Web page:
Some of the field trips are disastrous, like their trip to the horse races where their van gets stuck in the mud, they’re denied entrance to the premium dining room, and, worst of all, Lou finds out Will doesn’t even like horse races. Lou begins to see how Will hates being gawked at and treated as though he’s helpless. She comes to understand more clearly why he puts up emotional barriers with the people he meets, and uses what she learns about him to plan trips that will be more enjoyable for him. She accompanies Will to his friend’s classical music concert, which she winds up loving despite expecting it to be dull. Will also enjoys the night, wanting to spend a few extra moments in the car on the way home to pretend as if he’s a regular guy taking a girl out for some culture. Will and Lou transition into a natural and easy friendship, learning about each other’s lives and pushing each other to look at life in different ways.
When a sudden bout of pneumonia derails Lou’s plans to bring Will on a trip to California to a facility that caters to paraplegics who enjoy extreme sports, she has to rethink her plans. She starts to reevaluate her true feelings for Will after Patrick begins to question how much time she spends with Will, especially after Will invites Lou to move in with him as her living situation at home gets more rattled. She realizes the prospect of losing Will is more painful than the thought of breaking up with Patrick. With only a few more weeks standing between her and Will’s planned suicide, will she be able to show him that life is truly worth living through her feelings for him?
This book could have easily gone into afterschool special territory with the topic of doctor-assisted suicide and the Right to Die movement, but it didn’t cross that boundary. The debate is obviously touched on by the characters’ different opinions about Will’s desire to end a life that no longer fits his personality and dreams, but it’s done in a way that’s natural and doesn’t feel preachy. At the end, one side isn’t definitively shown to be triumphant over the other. We are given opinions across the board: Will is gung-ho about dying on his own terms; his family doesn’t want to lose him but understand his feelings; Will’s wishes destroy Lou but she ultimately wants what’s best for him; and Lou’s mother thinks complying with Will’s wishes makes one guilty of murder. Their views are not lingered on in a way that would make it seem like the novel is an argument either for or against assisted suicide, which can be difficult to do when centering a novel on a controversial topic.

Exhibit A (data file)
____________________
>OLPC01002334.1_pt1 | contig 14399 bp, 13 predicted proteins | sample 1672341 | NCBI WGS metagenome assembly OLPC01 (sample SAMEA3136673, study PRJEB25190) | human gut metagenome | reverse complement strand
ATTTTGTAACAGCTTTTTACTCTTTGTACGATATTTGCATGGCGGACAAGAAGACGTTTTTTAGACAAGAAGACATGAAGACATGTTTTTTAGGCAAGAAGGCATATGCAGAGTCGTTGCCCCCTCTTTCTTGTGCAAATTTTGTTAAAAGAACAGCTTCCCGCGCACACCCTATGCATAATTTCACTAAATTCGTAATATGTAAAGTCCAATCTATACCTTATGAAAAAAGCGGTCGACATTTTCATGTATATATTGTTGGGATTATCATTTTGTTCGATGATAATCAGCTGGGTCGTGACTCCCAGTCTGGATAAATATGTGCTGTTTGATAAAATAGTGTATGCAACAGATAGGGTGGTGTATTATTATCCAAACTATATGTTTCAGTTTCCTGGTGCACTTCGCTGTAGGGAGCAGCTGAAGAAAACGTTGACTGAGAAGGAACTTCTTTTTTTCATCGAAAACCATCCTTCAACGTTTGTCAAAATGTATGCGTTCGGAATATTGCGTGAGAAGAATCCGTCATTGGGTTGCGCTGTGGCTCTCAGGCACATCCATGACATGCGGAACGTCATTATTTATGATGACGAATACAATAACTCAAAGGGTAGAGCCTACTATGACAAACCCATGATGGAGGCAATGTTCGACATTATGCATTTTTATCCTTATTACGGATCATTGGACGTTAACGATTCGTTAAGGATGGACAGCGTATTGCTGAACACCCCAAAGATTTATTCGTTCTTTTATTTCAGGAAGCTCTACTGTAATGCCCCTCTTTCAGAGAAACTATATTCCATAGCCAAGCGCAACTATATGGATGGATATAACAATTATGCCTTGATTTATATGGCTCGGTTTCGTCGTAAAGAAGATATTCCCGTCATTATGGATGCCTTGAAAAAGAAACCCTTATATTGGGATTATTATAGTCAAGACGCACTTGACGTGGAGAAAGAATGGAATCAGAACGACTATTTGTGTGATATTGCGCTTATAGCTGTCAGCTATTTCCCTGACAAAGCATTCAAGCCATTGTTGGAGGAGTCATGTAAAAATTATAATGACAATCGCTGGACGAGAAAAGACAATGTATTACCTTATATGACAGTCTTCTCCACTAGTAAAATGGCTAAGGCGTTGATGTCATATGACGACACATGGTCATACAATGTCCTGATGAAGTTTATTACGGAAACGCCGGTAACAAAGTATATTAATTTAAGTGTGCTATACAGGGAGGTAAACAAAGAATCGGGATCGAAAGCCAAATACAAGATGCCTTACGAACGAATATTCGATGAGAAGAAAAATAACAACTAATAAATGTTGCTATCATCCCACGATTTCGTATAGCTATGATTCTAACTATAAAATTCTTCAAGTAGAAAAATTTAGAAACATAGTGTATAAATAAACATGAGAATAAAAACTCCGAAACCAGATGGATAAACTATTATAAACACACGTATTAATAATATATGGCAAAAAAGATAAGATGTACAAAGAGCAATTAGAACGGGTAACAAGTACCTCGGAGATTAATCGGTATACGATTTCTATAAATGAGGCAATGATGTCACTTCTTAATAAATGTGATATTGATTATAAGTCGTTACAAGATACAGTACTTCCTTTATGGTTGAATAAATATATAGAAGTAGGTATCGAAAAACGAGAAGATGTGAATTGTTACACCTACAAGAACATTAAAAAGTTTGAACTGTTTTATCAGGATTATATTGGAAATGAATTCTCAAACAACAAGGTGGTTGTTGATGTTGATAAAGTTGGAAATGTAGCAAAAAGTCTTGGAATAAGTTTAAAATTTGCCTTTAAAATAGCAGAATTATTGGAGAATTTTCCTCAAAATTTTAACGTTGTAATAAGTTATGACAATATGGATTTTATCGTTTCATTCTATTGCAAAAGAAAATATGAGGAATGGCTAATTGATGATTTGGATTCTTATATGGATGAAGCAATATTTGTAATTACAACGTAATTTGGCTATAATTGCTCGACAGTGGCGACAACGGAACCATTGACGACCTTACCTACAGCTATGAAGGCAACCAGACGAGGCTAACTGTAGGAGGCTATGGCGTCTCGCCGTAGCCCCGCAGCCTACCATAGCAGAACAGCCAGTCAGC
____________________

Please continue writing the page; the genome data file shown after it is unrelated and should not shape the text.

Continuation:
This is my favorite book so far this year. It was super easy to read, the characters were amazing, and the story was so engaging that it was difficult for me to put down the book and return to work after my lunch break. I loved how Will and Lou’s relationship developed from a distant employer/employee relationship to falling slowly in love with each other and helping each other work through their emotional and mental handicaps. They were a perfect fit for each other because each one had the antidote for the other’s emotional blockages. (And I always love a romance based on snark and witticisms.) Their feelings for each other developed naturally as they go from being uncomfortable and uncertain together to a point where they’re both happier in each other’s presence. Their love is pure and full of the best of intentions, and it’s beautiful to read.
Rating: 5 out of 5 yellow and black striped stockings